These 4 data streams provide the key to smart buildings

In the United States, the uncertainty of climate change and energy policy from the federal government calls into question whether corporate leaders will retain their companies’ sustainability commitments. The threat may be compounded by the fallout of greenwashing and the lack of a singular definition of sustainability. Despite these challenges, there is mounting evidence that the growing adoption of intelligent building technologies, namely data analytics, is making an even stronger case for investment in corporate sustainability.

Data is golden in different dimensions 

Data is the foundation for transforming a commercial facility into an intelligent building. The connectivity and instrumentation of an intelligent building solution give stakeholders unprecedented insight into equipment, systems, facility and even employee performance.

Internet-accessible devices that monitor and control the systems within commercial buildings, campuses and portfolios create the data profile that intelligent building analytics can translate into business intelligence. As examples, many analytics solutions in the market offer metrics to track operational efficiency, energy consumption and occupant behavior. These metrics can be correlated with different dimensions of business performance, such as financial costs, and occupant experience, as well as offer a quantitative lens on sustainability.

The commitment to updating commercial buildings with connectivity and intelligence can go hand in hand with sustainability. The analytics from intelligent buildings generate insight for economic, environmental or climate change-related decisions.

The recent Navigant Research report, "Intelligent Building Technologies for Sustainability," outlines how the following four data streams support both economic and sustainability improvements:

  • Occupant data is providing insight into the people side of business — an area of increasing priority in corporate decision-making. Building owners, business leaders and employers recognize that the performance and engagement of occupants in their facilities have a direct influence on their bottom lines. Whether the occupants are employees, students, shoppers or clients, technology-enabled enhancements to the occupant experience are increasingly becoming a use case for intelligent building technologies. In terms of sustainability, data about people can be important inputs for determining Scope 3 emissions (those indirectly attributable to a company because of operations such as employee commuting) for carbon accounting. Niche vendors are introducing innovative solutions to optimize the occupant experience through data-driven solutions for comfort, wayfinding and collaboration. These tools often are offered through software as a service (SaaS) solutions.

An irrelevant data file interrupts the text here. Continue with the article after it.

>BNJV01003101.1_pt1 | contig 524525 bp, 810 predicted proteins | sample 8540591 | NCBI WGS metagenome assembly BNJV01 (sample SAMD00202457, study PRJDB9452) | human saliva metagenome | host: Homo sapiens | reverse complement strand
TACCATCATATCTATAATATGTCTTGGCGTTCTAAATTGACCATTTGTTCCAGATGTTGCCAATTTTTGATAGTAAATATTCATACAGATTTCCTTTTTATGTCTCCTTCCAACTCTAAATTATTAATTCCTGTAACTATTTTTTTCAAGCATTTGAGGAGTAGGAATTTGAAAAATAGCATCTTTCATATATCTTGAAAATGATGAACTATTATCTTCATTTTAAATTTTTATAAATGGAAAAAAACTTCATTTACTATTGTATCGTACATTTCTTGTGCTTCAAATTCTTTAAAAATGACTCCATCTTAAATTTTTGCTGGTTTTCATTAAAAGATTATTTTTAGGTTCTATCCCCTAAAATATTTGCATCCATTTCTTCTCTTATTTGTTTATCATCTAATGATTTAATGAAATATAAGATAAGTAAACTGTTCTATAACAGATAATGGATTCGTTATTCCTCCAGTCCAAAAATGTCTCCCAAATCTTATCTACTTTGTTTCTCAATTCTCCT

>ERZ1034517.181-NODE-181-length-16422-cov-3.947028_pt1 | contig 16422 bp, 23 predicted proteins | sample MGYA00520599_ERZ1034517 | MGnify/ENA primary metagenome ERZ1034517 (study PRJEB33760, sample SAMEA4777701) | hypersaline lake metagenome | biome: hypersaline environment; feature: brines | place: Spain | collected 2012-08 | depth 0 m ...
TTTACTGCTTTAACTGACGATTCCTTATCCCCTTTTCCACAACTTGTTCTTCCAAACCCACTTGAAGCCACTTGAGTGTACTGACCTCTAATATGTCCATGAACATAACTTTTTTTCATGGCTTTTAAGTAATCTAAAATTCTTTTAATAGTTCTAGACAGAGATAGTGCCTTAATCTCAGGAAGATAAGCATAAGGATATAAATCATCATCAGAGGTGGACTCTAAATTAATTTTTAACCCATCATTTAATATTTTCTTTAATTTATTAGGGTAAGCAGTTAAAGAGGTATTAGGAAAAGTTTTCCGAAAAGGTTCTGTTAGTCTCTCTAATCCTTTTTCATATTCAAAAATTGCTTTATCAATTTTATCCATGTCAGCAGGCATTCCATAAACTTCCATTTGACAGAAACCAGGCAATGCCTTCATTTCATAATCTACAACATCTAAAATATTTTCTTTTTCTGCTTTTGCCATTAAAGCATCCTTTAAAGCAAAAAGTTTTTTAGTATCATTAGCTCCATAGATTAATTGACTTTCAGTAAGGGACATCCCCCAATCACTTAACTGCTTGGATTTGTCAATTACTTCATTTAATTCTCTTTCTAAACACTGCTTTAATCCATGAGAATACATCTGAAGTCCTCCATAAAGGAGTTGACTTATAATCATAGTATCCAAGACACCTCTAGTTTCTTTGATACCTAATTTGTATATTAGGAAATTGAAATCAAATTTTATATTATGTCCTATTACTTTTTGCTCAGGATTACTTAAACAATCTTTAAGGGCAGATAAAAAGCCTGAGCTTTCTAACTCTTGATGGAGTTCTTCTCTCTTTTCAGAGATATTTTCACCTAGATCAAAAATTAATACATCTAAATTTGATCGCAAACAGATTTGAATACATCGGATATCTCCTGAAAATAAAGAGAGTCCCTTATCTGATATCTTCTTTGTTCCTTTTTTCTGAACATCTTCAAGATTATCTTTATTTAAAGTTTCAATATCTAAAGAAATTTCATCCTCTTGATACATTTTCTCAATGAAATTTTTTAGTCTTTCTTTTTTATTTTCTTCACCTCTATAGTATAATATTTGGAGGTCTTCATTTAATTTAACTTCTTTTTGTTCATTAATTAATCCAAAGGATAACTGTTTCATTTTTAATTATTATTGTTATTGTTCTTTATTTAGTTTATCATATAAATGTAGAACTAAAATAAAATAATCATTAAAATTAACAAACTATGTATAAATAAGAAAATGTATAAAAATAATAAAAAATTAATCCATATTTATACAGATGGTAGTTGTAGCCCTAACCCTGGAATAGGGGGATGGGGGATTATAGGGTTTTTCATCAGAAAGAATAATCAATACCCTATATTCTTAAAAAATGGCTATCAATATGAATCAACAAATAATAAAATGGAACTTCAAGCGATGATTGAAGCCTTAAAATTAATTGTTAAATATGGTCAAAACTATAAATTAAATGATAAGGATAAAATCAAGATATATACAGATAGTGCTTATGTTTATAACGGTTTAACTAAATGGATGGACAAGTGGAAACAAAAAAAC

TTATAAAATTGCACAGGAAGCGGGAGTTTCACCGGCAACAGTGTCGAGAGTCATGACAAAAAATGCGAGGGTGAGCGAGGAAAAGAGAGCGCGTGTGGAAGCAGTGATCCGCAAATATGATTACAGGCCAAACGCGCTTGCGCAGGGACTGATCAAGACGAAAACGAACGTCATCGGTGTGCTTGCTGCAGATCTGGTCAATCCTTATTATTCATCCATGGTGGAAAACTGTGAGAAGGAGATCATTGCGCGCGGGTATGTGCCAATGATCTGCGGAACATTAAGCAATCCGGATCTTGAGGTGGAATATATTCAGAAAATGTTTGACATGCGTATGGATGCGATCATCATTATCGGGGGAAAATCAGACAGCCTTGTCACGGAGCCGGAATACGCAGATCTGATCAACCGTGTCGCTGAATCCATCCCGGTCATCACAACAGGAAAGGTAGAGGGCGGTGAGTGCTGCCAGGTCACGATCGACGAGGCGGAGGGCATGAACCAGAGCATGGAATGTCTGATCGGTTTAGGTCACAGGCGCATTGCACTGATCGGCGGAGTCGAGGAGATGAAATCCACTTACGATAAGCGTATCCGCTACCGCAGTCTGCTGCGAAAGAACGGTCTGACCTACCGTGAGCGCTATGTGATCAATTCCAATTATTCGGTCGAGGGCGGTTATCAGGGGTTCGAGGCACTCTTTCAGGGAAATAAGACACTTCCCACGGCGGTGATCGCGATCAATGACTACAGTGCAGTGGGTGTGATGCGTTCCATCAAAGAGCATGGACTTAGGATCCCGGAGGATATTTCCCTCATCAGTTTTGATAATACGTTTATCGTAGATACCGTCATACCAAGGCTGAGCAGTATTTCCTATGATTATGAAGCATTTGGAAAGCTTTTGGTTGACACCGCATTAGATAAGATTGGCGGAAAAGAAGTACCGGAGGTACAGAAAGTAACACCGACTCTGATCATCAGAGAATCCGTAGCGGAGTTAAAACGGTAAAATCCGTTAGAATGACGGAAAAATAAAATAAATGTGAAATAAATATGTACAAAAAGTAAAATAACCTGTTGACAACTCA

• Facility data is valuable to operations teams looking to maximize system performance, reduce costs and improve comfort. The data at the facility level must be complete in terms of covering all major end uses (including HVAC, lighting and plug loads) to support a sustainability strategy. Often, vendors from the building automation and controls industry segment are viable partners for building optimization solutions. As in the enterprise dimension of intelligent buildings data, there may be capital investment for infrastructure, but the analytics are frequently a part of a SaaS agreement. This data is valuable for monitoring energy and operations data for cost and systems management, and it can be inclusive of participation in energy programs such as demand response.
  • Enterprise data is information that addresses core business priorities for the C-suite by tying operational data to financial reporting and metrics. The scope of these solutions must be integrated and holistic, providing insight across disparate building systems and data sources. These solutions are often the most sophisticated, offering analytics capabilities alongside controls to optimize energy use and operations. Consulting business units and professional services firms can be viable partners for the enterprise customer to support the integration of data across facilities and data streams. The business model may require capital expense to cover infrastructure investment or retrofits such as building automation systems, sensors or controls.
  • Distributed energy resources (DER) data, in relation to the intelligent buildings market and sustainability, is important for coordinating facility operations and onsite energy resource generation and storage capacity. Data in this category also could be extended to track and monitor EV fleets and charging infrastructure. The integration of data from DER into the facility is a newer approach for the most sophisticated customers, but there are examples of how this can deliver sustainability and business benefits, particularly among high tech campuses. Specialty software applications offered as SaaS support this data layer.

The result

Leadership in sustainability can be a competitive advantage as organizations respond to shareholder, regulatory and customer demands for tackling climate change. Investment in intelligent building analytics, in particular, can lead to effective and efficient ways to track the data and metrics that determine how well these companies are doing relative to their corporate goals.

These data-driven tools make sustainability a part of running the business and tackling climate change, as they direct visible improvements in how we operate our offices and commercial buildings.

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